Want to become a partner at McKinsey & Co.? Prepare to be battered by doubters

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McKinsey & Co Partner selection

What it feels like to go through the McKinsey & Co partner selection process

Becoming a partner at McKinsey & Co is not easy. Much like at Goldman Sachs, the partnership selection program is deep and deeply painful. If you don't make it through, you're reportedly encouraged to reconsider whether you're in the right profession. And not many people do make it through - estimates suggest that no more than 2% of McKinsey associates progress to the elite.

Nonetheless, it's always worth a try. Partners at McKinsey & Co. get a cut of the firm's performance and can easily earn $1m+. Disgraced ex-partner Rajat Gupta boosted McKinsey's Indian consulting revenues to $3.4bn and left the firm with a reported 'fortune' after earning an annual salary estimated at $5-$10m. On this basis, some pain might be ok.

Dominic Barton, McKinsey's current managing partner, appears to have gone through more angst than most. In a lecture at Wharton this week, Barton said it took him three tries to get promoted to partner, with the agony peaking at try number two.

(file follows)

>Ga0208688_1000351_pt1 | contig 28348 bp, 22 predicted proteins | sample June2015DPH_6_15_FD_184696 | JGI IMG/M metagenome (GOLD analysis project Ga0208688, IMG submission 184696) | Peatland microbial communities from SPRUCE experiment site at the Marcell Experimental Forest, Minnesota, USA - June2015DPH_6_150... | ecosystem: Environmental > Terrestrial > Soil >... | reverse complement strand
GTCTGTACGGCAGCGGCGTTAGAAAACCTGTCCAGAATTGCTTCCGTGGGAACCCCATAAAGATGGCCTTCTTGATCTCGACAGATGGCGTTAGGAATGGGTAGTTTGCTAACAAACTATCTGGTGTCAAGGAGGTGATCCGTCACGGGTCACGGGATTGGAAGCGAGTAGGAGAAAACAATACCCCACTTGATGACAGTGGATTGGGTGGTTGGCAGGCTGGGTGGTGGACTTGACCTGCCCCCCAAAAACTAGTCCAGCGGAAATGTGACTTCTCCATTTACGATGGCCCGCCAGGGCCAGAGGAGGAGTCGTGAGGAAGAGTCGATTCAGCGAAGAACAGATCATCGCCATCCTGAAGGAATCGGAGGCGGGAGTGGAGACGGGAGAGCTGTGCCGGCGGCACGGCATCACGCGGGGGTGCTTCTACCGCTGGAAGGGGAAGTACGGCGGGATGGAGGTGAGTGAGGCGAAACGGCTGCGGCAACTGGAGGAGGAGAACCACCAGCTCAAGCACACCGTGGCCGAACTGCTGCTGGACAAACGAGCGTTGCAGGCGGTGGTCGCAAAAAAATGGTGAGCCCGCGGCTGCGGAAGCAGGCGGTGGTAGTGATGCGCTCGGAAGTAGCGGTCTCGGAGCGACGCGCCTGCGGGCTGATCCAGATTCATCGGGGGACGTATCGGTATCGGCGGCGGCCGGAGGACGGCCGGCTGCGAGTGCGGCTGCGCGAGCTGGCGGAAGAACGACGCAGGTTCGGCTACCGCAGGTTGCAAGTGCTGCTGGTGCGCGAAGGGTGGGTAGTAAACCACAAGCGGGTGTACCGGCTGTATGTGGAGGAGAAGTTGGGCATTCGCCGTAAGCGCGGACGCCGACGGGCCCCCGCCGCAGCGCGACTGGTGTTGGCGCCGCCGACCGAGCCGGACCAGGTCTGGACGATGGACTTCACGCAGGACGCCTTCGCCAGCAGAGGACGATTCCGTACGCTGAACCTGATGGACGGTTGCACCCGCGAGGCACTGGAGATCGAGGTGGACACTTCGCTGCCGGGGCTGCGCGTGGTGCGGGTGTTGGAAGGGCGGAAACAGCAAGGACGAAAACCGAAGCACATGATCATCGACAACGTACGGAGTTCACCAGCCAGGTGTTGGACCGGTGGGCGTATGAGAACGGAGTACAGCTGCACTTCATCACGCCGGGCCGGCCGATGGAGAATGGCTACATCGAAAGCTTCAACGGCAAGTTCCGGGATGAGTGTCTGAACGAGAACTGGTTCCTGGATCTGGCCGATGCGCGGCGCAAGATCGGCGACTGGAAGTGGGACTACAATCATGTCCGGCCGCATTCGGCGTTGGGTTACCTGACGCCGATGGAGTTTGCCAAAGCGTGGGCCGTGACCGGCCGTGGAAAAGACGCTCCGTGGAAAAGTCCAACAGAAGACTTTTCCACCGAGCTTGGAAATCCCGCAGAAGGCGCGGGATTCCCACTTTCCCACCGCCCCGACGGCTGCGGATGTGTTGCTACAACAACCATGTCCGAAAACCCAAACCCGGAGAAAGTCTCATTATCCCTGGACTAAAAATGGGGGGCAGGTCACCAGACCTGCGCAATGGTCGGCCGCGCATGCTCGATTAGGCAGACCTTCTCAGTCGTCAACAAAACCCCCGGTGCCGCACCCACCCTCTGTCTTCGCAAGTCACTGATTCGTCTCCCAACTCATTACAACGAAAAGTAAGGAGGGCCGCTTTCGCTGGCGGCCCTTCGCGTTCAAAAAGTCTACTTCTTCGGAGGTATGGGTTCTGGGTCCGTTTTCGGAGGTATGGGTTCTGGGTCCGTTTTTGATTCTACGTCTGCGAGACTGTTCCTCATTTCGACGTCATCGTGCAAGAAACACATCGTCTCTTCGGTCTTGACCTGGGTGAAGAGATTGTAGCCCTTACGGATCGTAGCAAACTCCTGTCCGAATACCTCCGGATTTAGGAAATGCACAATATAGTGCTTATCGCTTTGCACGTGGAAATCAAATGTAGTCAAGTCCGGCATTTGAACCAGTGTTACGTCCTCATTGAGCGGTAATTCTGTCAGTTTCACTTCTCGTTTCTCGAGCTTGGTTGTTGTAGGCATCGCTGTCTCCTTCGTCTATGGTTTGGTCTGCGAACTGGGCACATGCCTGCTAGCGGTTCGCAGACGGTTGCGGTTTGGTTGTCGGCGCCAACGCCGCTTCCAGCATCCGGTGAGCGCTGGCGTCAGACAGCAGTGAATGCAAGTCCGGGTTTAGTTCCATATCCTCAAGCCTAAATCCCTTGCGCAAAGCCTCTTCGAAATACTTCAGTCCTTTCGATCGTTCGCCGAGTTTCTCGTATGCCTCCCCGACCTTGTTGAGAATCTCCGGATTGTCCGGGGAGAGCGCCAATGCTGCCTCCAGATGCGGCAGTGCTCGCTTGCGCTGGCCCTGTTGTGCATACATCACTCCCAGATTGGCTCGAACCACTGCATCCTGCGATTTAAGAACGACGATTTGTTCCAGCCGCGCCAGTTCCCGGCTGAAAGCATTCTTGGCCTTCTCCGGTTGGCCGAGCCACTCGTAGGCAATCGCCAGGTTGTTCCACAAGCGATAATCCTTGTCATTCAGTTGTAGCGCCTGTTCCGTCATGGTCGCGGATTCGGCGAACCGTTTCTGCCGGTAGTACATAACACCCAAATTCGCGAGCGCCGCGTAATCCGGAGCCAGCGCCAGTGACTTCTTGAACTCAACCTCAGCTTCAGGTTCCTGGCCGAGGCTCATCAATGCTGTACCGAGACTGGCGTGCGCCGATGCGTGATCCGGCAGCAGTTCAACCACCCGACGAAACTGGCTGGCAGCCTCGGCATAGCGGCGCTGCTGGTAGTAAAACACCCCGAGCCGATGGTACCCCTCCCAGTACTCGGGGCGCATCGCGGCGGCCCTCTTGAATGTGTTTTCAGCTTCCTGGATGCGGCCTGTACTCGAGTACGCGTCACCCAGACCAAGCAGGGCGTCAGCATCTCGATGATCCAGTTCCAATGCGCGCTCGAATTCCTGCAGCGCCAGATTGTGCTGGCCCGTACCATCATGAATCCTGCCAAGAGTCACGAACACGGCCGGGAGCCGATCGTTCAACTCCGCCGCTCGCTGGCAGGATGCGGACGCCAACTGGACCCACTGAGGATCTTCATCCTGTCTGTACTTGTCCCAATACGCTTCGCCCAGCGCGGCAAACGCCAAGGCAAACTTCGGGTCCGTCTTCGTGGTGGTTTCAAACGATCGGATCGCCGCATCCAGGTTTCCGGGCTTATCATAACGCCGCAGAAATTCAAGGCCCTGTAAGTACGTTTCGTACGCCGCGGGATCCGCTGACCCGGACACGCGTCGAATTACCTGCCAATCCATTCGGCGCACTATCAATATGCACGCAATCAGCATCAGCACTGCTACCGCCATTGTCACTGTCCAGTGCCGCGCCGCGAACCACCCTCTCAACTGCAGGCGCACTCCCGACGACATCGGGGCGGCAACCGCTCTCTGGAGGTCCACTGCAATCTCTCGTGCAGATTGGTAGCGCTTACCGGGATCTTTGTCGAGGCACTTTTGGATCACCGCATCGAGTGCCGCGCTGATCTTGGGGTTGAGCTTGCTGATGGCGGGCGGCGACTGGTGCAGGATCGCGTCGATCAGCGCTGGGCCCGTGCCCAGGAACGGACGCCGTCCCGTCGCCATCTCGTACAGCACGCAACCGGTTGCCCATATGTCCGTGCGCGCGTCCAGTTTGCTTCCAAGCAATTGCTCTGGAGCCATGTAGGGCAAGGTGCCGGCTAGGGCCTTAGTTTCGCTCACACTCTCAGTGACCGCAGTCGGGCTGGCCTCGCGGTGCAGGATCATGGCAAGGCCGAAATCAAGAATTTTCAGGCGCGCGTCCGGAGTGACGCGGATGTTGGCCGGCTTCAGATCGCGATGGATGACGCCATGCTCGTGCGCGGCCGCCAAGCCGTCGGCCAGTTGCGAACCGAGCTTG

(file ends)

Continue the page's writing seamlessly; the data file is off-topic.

The first time he tried to become a McKinsey Partner, Barton said he was informed that despite having the 'intrinsic qualities' required for the job, he needed to display them more blatantly, to "tough and go at it.”

The second time he tried, Barton said he was told that maybe he didn't have the intrinsic qualities required of a partner after all. Worse, he was told that he wasn't a good problem solver. “This is like telling someone in the church that they’re an evil bastard.” said Barton. Friends and family started to intimate that maybe he shouldn't be in consulting at all.

Barton said the whole experience was very stressful. Rather than succumbing to the doubters, however, he resolved to overcome the negativity in his own personal way. “I had splinters in my back from going over the bar so often … and I finally realized, you know what, I’m going to set my own bar. And I’m going to make it higher than theirs.” He decided to stop “jumping through hoops for other people," to make his own hoops, and to quit if he was still unappreciated. Instead he got promoted. And then he became managing partner. Victory.

Barton also helped current Wharton students to understand that life at McKinsey isn't just about advising CEOs on exciting strategy changes. His first job as an associate was to work out how many pieces of KFC should go into a lunchbox. The answer? Four.

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